Aeromedical Research Laboratory hosts 1st NCO induction
Sgt. Nadia Nixon, Lyster Army Health Clinic, crosses through an arch of sabers as part of an NCO induction ceremony hosted by the USAARL April 8.

FORT RUCKER, Ala. -- The U.S. Army Aeromedical Research Laboratory held its first-ever non-commissioned officer induction ceremony April 8 and it did so in grand fashion--impressing a higher headquarters command sergeant major who served as guest speaker of the event.

Three NCOs from USAARL and five from Lyster Army Health Clinic were inducted into the NCO Corps during a ceremony described by guest speaker Command Sgt. Maj. Kevin B. Stuart, U.S. Army Medical Research and Materiel Command, as the best he's seen.

After emotional renditions of Boots of the NCO and A Soldier's Request by members of the unit, the eight were sworn into the corps by Sgt. 1st Class George Spann, the detachment sergeant for USAARL and the person who came up with the idea to bring the ceremony to the unit.

"Soldiers here get involved in the research and don't get exposed to some of the Army traditions," Spann said. "I'm mostly from the operational world and I've been involved in these types of ceremonies before-this is my first time where I'm behind a desk. I introduced the idea to the unit through the sergeant major, and the commander allowed us to set aside a day to conduct the ceremony."

He added that USAARL intends to make this a recurring event on an as-needed basis due to the small amount of Soldiers in the unit.

Most of the Soldiers inducted were not new to the NCO Corps, but despite having made the rank of sergeant up to seven years ago, had never had the opportunity to go through the ceremony. All seemed impressed by the proceedings, including Sgt. William McGilberry from USAARL who was promoted to sergeant in 2007.

"That was my first NCO induction ceremony and I thought it was pretty spectacular," he said. "The words that were spoken and the meaning of crossing through the sabers over the line into the NCO Corps - it means a lot to me - it keeps me grounded."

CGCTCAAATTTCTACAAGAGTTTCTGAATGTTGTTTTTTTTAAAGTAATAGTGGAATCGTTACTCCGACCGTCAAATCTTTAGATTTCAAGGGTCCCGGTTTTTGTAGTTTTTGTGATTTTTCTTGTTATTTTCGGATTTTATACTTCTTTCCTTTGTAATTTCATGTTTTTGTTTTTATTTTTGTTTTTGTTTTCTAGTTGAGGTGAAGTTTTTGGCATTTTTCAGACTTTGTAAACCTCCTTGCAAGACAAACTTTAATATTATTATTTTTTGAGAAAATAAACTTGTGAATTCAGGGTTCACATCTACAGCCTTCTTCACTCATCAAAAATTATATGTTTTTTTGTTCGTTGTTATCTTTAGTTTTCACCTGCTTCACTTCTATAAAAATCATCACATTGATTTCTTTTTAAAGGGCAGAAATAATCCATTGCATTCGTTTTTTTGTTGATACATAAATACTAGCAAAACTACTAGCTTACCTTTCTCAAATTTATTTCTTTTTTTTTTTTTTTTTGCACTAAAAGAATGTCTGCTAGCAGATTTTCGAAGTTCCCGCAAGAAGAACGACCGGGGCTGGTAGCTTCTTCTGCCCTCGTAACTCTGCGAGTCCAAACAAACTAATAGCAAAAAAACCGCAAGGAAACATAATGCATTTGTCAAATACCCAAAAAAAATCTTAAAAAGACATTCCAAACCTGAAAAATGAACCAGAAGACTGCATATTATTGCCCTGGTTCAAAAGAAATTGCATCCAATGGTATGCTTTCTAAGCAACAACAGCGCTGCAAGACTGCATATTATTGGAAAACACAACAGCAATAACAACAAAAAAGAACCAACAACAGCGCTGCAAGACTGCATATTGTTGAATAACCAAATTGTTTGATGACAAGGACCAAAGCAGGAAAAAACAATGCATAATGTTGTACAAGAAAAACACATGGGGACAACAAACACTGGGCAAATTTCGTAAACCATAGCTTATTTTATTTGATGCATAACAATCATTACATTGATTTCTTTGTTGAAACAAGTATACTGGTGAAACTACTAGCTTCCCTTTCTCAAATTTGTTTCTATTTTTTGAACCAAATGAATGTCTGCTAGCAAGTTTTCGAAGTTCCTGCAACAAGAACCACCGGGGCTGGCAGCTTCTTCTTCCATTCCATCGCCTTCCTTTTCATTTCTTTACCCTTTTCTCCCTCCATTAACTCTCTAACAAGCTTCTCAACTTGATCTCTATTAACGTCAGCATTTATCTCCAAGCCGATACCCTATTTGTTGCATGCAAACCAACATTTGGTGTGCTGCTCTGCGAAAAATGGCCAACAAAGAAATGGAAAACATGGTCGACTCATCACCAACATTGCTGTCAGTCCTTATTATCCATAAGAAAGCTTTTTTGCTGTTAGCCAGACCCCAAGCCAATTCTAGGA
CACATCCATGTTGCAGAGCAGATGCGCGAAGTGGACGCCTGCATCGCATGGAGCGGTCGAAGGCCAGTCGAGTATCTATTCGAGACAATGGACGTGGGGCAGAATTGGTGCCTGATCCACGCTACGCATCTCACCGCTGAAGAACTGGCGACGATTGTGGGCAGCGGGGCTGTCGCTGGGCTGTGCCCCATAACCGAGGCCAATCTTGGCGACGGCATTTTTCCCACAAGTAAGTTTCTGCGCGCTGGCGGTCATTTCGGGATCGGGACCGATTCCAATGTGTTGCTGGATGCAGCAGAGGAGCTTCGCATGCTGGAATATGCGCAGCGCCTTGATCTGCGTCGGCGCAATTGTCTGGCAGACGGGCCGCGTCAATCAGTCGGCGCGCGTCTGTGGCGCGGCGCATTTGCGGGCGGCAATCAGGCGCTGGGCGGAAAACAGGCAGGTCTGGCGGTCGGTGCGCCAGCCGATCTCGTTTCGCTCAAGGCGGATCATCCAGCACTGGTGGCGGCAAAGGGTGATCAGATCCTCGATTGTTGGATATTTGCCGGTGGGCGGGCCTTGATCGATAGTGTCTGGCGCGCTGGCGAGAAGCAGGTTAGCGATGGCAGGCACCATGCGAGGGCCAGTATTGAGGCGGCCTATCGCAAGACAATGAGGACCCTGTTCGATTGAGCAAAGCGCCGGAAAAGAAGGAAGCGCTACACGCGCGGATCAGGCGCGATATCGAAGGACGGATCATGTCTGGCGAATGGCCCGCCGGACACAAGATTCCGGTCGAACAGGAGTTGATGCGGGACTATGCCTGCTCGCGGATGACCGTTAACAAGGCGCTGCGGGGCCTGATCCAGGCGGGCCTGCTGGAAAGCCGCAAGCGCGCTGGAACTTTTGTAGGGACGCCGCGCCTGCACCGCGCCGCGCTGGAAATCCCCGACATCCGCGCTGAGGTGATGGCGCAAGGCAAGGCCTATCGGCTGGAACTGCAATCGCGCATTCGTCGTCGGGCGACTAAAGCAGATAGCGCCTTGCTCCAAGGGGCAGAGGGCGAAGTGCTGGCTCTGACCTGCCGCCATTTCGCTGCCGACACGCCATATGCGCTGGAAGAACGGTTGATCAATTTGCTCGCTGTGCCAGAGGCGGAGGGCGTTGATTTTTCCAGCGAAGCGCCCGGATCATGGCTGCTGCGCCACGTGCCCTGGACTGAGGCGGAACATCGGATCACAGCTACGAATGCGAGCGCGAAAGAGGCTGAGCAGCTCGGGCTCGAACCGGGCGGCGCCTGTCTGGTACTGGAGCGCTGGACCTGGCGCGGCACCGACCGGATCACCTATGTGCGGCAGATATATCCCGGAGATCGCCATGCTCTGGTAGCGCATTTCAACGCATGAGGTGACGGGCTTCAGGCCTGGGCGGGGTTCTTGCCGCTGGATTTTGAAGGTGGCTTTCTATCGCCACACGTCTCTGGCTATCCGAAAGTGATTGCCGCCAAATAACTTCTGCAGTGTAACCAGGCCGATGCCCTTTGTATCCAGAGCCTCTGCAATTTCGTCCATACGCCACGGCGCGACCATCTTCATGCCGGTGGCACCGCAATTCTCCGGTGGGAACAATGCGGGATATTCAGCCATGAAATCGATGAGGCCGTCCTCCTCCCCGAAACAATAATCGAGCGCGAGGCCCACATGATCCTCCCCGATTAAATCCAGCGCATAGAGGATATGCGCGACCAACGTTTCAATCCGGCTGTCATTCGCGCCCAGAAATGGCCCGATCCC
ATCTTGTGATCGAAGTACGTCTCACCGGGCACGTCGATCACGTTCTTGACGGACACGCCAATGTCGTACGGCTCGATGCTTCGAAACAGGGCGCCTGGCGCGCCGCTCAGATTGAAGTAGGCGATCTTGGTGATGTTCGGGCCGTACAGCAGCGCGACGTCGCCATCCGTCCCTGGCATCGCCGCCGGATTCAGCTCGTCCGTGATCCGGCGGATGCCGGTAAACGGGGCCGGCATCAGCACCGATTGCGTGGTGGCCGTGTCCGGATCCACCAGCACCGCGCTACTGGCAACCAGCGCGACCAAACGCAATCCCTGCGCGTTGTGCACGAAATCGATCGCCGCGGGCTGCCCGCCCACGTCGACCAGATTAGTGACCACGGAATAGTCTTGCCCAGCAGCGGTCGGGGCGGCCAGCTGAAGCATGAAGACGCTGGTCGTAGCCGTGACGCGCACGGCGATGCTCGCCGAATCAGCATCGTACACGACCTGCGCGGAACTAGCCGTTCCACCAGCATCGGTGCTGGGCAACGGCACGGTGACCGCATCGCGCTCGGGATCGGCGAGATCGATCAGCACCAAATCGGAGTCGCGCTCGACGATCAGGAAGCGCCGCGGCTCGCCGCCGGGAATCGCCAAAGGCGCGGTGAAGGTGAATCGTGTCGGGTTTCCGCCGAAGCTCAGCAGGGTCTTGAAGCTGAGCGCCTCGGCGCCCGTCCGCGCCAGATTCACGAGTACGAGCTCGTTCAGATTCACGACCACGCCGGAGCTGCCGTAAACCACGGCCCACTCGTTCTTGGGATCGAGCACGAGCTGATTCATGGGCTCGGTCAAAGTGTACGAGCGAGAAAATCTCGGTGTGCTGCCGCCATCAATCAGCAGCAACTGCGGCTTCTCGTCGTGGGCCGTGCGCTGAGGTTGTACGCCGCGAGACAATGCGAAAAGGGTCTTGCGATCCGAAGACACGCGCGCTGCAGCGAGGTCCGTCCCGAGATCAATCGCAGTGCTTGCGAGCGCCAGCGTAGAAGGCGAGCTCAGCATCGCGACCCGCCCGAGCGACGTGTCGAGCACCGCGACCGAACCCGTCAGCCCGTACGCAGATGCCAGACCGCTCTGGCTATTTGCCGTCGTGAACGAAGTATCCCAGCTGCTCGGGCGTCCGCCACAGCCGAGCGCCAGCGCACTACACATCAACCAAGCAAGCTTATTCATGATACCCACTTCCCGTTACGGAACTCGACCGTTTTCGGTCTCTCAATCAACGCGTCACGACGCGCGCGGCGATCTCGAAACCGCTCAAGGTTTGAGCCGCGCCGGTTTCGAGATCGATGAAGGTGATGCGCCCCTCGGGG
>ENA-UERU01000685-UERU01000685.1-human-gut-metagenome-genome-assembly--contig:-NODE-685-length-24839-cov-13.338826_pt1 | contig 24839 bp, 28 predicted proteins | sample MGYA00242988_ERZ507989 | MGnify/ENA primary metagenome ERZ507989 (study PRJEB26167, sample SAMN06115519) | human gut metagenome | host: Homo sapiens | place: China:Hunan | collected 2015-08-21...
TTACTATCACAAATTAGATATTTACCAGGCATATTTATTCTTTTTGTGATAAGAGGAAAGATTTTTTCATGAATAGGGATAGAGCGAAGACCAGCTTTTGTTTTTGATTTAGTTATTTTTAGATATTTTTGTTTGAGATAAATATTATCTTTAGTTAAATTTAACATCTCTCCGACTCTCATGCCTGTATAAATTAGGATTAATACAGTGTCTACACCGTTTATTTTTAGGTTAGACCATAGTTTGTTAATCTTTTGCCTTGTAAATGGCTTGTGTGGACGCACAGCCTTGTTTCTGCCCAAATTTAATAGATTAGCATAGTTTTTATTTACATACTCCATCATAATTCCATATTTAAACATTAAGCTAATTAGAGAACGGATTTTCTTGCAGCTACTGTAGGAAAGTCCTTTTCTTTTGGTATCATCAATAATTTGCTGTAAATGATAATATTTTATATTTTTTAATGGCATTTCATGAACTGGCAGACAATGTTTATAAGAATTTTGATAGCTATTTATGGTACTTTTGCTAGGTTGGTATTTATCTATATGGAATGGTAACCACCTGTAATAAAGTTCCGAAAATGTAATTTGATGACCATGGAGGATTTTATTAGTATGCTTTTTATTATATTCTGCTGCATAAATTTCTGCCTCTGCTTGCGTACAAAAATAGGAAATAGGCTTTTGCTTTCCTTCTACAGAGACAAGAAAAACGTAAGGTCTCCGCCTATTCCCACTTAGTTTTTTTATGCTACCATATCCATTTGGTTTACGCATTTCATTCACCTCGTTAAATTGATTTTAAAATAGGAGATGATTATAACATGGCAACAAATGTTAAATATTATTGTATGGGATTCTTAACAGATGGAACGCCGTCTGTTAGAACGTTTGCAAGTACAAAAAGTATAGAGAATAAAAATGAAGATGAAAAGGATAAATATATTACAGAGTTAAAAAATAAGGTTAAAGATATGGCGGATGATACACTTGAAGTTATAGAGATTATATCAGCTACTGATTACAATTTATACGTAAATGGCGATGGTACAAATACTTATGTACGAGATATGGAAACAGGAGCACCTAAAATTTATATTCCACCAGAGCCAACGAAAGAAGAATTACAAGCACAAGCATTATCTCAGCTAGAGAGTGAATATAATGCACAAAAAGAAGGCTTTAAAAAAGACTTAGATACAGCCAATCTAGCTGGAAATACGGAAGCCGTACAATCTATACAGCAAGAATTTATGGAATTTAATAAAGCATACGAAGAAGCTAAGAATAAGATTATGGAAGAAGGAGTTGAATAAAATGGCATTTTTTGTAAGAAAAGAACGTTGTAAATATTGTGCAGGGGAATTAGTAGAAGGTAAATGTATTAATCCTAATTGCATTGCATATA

Equally impressed was Sgt. Arlene Breaux of USAARL, who made sergeant in 2004.

"I felt very proud to be a part of it," she said. "I'd never seen the ceremony before and it just ingrains in me how important it is to be an NCO. I was already proud to be an Army NCO, but now I'm even more proud."

While the ceremony served as the first exposure for many at USAARL to the NCO induction ceremony, equally impactful was the guest speaker, who spoke on leadership, Army values and what it means to be an NCO.

"Now you're part of the team ... you're part of the coalition...part of the brotherhood and sisterhood...you're part of the heritage," Stuart said. "In every single war in the history of our nation, the NCO was there in the trenches, leading from the front, training, teaching, coaching, mentoring troops and making sure that the mission always gets accomplished.

"You now have the opportunity to continue that legacy of outstanding service and leadership," he continued. "We've been around for a long time. You're now a part of a legacy that's been around for 235 years."

Stuart also reminded the eight that the road will not always be easy.

"There's a curve called failure, there's a loop called confusion, there's a speed bump called procrastination, there's a traffic light called aggravation, a red light called frustration and there's a flat called just being so tired," he said. "But many years ago, an old sergeant major told me, 'Do not be dismayed, Mr. Stuart. Because on this road, if you have a spare called determination, an engine called perseverance, insurance called faith and a driver called backbone - which is the NCO leader Soldiers - then you don't have to worry because that is going to lead you to success every time.'

"Once you came through those arches, there was no crossing back - you're now committed to taking care of those Soldiers, getting the mission accomplished, taking care of those you serve, Soldiers and civilians," Stuart added. "You've got to mentor them, train them, teach them, and provide them that environment where they can be successful. In fact, you've got to train them and teach them so they can be better than you. That's the challenge for you - for every NCO."

The inductees were: Sgt. David Allen, McGilberry and Breaux from USAARL; and Sgts. Brandon Griffith, Antoinette Dingle, Tal Wick, Joseph Baltz and Nadia Nixon from Lyster.

Page last updated Thu April 14th, 2011 at 13:36